Monday,23 October, 2017
Current issue | Issue 1237, (12 - 18 March 2015 )
Monday,23 October, 2017
Issue 1237, (12 - 18 March 2015 )

Ahram Weekly

Drug trafficking linked to terror

Africa is increasingly not only a transit point for narcotics trade, but also a destination, with warlords and terrorism the primary beneficiaries, writes Haytham Nuri

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Al-Ahram Weekly

If there is one thing that drug traffickers and terrorists like in common, it is a country with a shaky government. And since many African nations seem to be inflicted with recurring instability, the continent has provided a sanctuary for many warlords, many of whom now double as smugglers and insurgents.

East Africa seems to be a favourite destination for drugs arriving from Asia, while West Africa receives most of the production coming from Latin America on its way to its final destination in Europe.

But a recent development has caught the eyes of international narcotics agents. Instead of Africa serving as a mere corridor for narcotics, it is also producing a taste for the poison running through its backdoors.

African consumption of drugs is rising at an alarming rate, according to a recent report by the International Narcotics Control Board (INCB). According to the INCB 2014 report, the “deteriorating political situation in some African sub-regions has spurred increases in illicit drug trafficking, thereby worsening public health problems related to drug use.”

West Africa has seen an increase in both the manufacturing and trafficking of methamphetamine, the report says.

A rise in drug trafficking into and out of Liberia has led to “increased concerns relating to national security there,” the report warns.

The report authors assert that Africa remains a major trafficking corridor for heroine produced from Afghan and Pakistani opium. West Africa continues to receive substantial amounts of cocaine from Latin America.

Morocco remains a top producer worldwide of cannabis resin used in manufacturing hashish, although production dipped somewhat over the past three years.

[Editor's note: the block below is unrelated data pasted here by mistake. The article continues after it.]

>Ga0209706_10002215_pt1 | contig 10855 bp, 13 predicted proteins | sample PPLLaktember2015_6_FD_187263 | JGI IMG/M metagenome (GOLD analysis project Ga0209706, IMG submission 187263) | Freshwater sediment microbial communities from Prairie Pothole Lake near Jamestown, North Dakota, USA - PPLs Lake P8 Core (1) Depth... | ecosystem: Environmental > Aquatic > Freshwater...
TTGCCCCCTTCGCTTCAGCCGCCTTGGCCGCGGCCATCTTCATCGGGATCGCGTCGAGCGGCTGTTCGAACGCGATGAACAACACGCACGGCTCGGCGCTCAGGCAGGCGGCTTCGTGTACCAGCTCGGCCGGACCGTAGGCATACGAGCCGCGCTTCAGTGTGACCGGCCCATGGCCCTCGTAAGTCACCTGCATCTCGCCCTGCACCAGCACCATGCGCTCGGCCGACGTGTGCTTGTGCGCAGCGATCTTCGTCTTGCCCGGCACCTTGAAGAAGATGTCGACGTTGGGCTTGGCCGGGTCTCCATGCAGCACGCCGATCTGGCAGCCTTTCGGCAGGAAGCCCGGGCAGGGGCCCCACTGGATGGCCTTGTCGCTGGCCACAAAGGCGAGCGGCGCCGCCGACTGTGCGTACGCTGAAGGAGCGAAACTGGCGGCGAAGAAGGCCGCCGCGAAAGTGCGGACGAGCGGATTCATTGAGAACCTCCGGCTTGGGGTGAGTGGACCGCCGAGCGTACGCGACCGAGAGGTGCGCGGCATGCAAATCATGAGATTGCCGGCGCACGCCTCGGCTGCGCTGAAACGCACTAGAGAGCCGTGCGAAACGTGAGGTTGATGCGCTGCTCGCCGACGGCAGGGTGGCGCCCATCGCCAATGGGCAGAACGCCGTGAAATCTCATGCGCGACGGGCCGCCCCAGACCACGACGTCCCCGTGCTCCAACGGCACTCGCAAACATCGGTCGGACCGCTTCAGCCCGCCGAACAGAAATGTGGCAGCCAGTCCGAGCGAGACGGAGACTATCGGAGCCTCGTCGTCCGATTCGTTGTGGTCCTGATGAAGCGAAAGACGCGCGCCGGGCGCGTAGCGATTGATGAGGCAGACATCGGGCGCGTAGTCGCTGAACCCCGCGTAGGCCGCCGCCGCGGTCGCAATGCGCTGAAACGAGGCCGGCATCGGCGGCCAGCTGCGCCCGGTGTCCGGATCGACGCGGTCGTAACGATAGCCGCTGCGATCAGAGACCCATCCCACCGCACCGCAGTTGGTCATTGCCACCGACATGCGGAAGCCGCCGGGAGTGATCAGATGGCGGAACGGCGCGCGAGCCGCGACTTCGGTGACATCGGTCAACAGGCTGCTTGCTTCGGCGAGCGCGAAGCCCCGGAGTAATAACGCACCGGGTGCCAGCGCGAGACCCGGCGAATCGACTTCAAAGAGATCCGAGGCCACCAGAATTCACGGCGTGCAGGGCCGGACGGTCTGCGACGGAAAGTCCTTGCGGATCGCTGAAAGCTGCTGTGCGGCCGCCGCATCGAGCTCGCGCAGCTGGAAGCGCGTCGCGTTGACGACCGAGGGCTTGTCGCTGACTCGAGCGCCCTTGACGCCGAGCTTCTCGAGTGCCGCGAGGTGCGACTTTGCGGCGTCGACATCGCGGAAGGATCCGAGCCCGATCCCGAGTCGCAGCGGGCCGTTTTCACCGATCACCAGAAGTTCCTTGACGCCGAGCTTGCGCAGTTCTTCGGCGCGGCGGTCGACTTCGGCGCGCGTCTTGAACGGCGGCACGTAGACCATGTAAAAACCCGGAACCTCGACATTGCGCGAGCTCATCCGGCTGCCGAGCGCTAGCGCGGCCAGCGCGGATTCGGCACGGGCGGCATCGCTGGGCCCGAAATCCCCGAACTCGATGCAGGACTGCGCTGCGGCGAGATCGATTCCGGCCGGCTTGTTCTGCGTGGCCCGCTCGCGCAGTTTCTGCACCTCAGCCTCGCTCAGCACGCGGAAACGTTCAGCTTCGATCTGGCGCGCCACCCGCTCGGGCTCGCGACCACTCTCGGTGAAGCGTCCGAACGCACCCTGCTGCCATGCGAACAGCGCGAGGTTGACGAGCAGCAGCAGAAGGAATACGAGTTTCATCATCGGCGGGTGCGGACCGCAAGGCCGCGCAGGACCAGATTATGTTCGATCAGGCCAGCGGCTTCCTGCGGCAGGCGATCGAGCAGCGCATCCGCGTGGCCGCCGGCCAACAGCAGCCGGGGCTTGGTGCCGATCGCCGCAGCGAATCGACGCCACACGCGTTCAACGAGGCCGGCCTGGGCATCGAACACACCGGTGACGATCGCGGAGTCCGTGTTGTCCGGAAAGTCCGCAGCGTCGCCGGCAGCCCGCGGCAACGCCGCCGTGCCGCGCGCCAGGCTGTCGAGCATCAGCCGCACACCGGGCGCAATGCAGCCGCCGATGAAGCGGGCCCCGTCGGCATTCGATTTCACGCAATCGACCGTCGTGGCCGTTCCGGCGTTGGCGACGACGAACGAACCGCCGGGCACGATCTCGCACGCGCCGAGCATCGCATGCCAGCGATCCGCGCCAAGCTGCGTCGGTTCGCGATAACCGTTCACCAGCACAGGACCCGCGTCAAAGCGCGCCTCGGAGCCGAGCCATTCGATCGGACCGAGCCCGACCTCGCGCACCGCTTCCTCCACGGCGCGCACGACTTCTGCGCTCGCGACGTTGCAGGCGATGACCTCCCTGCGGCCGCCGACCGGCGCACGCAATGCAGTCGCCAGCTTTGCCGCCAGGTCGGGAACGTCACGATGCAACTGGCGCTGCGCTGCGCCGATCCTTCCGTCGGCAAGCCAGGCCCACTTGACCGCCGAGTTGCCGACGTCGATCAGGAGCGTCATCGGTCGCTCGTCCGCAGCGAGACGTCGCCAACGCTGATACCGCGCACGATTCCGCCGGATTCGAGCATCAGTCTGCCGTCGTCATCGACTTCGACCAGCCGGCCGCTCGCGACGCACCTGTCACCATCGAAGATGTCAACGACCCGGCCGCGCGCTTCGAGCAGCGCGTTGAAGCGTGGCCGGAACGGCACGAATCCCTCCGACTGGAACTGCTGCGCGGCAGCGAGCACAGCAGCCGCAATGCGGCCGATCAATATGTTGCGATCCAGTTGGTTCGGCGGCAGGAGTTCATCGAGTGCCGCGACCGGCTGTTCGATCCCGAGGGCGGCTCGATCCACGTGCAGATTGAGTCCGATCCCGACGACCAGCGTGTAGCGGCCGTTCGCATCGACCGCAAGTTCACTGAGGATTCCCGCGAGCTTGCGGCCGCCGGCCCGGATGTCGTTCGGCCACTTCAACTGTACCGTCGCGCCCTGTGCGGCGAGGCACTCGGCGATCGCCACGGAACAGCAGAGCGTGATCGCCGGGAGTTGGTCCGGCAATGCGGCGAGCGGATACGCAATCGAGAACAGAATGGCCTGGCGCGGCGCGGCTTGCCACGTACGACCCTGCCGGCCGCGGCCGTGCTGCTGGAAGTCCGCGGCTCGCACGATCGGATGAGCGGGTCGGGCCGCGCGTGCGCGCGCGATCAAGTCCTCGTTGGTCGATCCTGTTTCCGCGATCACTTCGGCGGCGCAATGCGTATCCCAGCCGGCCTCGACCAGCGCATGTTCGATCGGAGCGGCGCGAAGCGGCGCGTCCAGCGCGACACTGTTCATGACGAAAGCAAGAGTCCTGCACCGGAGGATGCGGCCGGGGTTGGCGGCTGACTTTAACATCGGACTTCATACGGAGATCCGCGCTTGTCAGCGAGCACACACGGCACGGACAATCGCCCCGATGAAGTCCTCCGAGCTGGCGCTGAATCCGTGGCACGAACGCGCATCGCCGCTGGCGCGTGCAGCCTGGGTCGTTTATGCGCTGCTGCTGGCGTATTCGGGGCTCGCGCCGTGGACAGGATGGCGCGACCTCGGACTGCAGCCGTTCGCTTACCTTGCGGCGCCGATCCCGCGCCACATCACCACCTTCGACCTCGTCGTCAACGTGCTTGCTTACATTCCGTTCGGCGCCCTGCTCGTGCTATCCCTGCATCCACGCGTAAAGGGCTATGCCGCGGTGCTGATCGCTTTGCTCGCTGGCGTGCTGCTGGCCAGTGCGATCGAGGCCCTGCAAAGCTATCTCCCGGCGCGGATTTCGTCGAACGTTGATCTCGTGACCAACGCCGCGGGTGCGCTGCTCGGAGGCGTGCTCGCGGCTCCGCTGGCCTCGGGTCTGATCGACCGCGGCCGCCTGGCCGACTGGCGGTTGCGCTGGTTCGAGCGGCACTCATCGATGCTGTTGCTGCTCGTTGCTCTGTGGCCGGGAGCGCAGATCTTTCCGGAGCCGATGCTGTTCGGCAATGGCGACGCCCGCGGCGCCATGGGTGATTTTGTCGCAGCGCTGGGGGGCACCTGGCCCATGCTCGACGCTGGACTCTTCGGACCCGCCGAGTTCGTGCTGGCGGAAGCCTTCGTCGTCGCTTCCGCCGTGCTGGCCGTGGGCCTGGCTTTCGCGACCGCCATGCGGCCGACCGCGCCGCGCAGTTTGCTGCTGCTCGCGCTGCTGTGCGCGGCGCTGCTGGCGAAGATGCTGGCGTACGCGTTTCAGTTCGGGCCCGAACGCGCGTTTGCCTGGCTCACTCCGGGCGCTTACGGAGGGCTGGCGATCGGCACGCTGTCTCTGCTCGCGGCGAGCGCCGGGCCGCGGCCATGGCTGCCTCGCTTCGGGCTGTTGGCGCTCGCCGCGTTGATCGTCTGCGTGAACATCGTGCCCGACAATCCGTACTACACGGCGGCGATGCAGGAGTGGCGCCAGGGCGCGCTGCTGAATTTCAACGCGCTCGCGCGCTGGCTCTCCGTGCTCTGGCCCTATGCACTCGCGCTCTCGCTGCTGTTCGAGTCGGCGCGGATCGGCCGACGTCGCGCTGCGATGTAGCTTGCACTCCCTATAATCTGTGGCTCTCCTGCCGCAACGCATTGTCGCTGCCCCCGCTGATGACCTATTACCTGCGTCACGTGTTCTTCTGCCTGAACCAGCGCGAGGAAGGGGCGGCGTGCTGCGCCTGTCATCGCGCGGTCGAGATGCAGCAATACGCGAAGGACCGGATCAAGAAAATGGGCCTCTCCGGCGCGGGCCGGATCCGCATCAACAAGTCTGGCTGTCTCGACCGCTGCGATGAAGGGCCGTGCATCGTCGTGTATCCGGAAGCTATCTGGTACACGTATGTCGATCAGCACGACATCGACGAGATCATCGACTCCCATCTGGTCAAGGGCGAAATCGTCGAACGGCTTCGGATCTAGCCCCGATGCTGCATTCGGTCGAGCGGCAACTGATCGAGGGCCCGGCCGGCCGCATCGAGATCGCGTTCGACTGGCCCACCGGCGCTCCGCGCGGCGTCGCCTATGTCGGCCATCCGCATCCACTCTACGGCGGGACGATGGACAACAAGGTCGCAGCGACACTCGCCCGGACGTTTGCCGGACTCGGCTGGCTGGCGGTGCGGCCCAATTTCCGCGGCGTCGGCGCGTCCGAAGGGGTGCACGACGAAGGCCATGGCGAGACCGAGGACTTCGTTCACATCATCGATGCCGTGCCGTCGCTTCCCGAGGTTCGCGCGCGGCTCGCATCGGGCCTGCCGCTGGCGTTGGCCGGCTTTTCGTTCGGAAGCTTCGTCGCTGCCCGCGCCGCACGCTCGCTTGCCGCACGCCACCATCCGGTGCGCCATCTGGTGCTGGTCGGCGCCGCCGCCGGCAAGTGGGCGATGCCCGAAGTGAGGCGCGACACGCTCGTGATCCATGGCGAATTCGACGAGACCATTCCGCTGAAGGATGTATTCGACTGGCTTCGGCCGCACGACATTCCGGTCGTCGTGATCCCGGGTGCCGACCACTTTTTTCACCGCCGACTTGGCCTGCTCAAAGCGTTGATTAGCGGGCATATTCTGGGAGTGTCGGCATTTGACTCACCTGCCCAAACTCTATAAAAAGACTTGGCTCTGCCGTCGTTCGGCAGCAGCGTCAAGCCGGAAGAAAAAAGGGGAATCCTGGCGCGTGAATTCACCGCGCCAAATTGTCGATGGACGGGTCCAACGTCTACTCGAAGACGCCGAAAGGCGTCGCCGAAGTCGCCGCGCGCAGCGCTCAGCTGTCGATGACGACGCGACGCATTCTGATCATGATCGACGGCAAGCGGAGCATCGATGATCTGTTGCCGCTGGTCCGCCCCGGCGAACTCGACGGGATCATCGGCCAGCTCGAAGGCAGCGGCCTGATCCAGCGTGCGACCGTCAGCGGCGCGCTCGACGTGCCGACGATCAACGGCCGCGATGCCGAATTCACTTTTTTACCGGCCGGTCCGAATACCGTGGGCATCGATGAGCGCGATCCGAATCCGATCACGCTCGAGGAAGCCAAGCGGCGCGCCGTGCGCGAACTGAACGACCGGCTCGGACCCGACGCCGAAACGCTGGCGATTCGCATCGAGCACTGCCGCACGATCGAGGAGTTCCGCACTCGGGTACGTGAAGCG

“The well-developed transportation infrastructure in Southern Africa facilitated the shipment of cocaine and heroin in 2013, as evidenced by large seizures of heroin in South Africa,” the INCB says.

Over the past few years, major drug consignments were seized in various parts of Africa. Substantial seizures were reported in several North African countries, including Morocco, Algeria and Egypt.

Smugglers from South Asia used postal services to mail parcels of heroine to Europe, the report notes.

Concerned about the increase of drug use in Africa, the INCB said, “New trends relating to trafficking in amphetamine-type stimulants indicate a growing domestic market throughout Africa, as well as the smuggling of amphetamine-type stimulants to East and Southeast Asia and Oceania.”

Recent seizures in South Africa, the reports notes, “point to an increase in the manufacture of methamphetamine, along with the emergence of small-scale manufacture of methcathinone.”

“The clandestine manufacture of methaqualone in the region has continued, as indicated by large-scale seizures of relevant precursors in both Mozambique and South Africa,” the report says.

According to the report, sea shipments are the favourite method of smuggling heroine in and out of the continent. The smugglers are using new ports that weren’t previously part of the usual routes, such as Durban in South Africa.

“North Africa continues to be the sub-region with the largest amounts of seizures of cannabis resin, and … the amounts have continued to increase. The largest seizures in the sub-region were reported by Algeria, rising from 53 tons in 2011 to over 211 tons in 2013.”

In 2013, the report says, Egyptian authorities seized over 84 tons of cannabis resin, 80 tons of which had been trafficked from Morocco on fishing boats.

One reason for the spread of the trade is corruption, the authors of the INCB report note. Army and police personnel in Liberia, for example, were implicated in the heroine trade, which helped turn the country into a sanctuary for smugglers.

Ahmed Kamal Al-Din, of the UN Office on Drugs and Crime (UNDOC), says that Egyptian authorities have for years been searching arrivals from certain countries known to engage in narcotics trade. But the searches have been widened to include more nations.

“Planes coming from Lebanon, Nigeria and Southeast Asian countries are thoroughly searched. In the past, we didn’t search European passengers because they were unlikely to engage in drug crimes, but now the strategy changed, and we search almost everyone,” Kamal Al-Din notes.

The connection between drug money and criminal activities, including terror, is unmistakable, the report says.

UNDOC regional representative Masood Karimipour told Al-Ahram Weekly that the Taliban forces Afghan farmers to continue to plant opium in order to finance their operations against the Pakistani and Afghan governments.

This same phenomenon, Karimipour says, was noted in West Africa, where a major Mali-based drug lord, Iyad Ag Ghaly, doubles as a terrorist. Drug dealing, money laundering and terror activities are closely linked in North Africa and the Sahel, said Karimipour.

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